Let's try a voluntary paradigm shift. Instead of assuming that the food we buy is safe, let's assume it is not 100% safe. In other words there is no certainty. [This is my old stat tutor persona coming to the fore, by the way.] Now, since we cannot say something is 100% - i.e. not certain - we can assign a probability value to the issue of food safety. Then it is a short leap to the idea of managing food safety risk. For example, if you grow your own food, you cannot be 100% certain that your food is safe. For example, your dog may be out in the garden chasing rabbits at night and then leave a little deposit on your salad greens. In the morning you may munch these same salad greens without even thinking about it. Admittedly, this kind of scenario has a low probability, say 1%, but I am sure you follow my line of reasoning.
Okay, if we are assigning probabilities, we don't even have to measure them; all we have to do is be in the ballpark or even just rank them. For example, if you grow your own vegetables, you have a greater probability of safety than if you buy them at the store or a farmers market. You even have a greater probability than if you buy from a certified organic grower. (Remember - the E. coli outbreak in 2006 was spread by certified organic spinach.) So now we are actively managing our risk by growing our own produce - even though it is not 100% safe. We can rank them in the following scale.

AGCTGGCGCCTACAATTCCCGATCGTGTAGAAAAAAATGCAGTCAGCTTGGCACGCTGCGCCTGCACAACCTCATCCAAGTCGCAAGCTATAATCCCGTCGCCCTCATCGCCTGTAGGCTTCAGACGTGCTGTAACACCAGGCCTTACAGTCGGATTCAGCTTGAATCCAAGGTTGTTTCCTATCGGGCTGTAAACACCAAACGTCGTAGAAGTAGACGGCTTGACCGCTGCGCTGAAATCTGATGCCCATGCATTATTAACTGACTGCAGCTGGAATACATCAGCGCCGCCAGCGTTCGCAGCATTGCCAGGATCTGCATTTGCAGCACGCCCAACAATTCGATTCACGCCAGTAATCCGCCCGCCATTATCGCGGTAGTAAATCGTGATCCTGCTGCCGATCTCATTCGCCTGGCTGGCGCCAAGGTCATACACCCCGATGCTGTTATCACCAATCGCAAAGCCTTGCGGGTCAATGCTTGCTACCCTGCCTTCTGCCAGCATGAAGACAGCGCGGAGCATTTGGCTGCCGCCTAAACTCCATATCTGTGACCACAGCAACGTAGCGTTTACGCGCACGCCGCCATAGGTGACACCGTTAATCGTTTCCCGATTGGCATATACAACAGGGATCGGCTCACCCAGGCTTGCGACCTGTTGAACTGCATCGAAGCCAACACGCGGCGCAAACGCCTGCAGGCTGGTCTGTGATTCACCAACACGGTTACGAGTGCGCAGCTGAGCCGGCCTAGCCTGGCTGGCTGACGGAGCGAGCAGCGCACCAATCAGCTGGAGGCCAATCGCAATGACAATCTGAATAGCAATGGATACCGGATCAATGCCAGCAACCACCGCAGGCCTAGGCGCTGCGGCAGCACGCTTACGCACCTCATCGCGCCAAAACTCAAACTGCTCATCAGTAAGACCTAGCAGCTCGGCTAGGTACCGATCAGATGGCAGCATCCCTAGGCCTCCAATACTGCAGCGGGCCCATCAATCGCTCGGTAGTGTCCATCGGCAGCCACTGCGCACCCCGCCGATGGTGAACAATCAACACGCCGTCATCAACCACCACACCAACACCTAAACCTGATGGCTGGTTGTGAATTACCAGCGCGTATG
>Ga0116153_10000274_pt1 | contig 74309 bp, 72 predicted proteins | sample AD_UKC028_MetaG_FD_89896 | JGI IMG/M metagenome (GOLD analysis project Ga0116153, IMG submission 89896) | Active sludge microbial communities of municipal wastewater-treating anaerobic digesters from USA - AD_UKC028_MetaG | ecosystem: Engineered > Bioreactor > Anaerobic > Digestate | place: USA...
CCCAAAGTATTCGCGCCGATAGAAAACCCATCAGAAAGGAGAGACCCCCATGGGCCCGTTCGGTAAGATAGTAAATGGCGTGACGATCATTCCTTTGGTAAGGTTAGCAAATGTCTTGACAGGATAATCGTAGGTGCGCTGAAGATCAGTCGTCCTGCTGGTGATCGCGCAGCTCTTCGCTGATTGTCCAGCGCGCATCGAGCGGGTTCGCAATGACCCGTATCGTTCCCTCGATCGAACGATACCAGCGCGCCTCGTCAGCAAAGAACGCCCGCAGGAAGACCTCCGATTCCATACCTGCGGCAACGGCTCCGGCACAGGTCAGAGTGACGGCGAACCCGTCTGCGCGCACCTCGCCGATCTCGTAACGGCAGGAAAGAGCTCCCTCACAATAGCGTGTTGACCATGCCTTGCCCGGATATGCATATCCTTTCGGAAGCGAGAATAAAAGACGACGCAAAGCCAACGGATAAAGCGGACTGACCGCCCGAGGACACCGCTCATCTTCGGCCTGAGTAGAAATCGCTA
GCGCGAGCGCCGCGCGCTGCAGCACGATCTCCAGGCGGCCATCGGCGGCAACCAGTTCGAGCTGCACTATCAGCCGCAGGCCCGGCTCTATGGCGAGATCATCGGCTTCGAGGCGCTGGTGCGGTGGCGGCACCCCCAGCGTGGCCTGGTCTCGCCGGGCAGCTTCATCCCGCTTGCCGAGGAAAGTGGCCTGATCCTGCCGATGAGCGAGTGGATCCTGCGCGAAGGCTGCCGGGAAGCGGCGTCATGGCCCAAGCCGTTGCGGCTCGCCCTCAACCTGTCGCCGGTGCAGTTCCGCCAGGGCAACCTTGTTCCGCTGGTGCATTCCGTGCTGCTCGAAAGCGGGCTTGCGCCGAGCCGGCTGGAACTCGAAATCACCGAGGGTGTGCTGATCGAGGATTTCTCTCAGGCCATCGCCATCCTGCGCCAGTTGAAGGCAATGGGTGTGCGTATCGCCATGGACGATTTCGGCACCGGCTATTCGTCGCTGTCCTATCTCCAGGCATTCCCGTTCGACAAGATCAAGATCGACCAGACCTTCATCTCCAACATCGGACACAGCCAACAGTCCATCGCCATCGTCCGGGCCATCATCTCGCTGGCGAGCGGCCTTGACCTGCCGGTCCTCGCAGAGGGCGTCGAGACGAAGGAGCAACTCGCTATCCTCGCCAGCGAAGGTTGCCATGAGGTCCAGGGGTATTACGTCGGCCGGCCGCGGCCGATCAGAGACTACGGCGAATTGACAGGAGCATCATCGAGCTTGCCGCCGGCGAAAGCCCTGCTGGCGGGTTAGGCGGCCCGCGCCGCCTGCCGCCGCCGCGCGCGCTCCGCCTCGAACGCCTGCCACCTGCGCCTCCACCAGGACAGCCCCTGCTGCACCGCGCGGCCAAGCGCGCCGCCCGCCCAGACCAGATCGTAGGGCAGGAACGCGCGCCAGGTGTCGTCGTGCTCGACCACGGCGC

1) Grow your own - Best
2) Buy from a grower you trust - Better
3) Buy certified organic - Usually okay
4) Buy from a supermarket you trust - Usually okay
Notice how I rank certified organic in the same category as from a supermarket you trust. The third-party certification people will surely object to this assumption on my part, but I back it up with experiential evidence. I look at the nature of the corporation that sells food and this is a proxy for knowing the origin of the food. In other words, I would rather buy from a supermarket that is honest than from a crooked organically-certified grower. Business ethics are the operative deciding point in this case. Notice also that I don't use the category "farmers market." A farmers market is just a venue, not a supplier per se.
The bottom line is to reject certainty as a chimera. Then we can focus on managing risk. Effectively managing risk means making decisions about what we buy. The more active we are the better.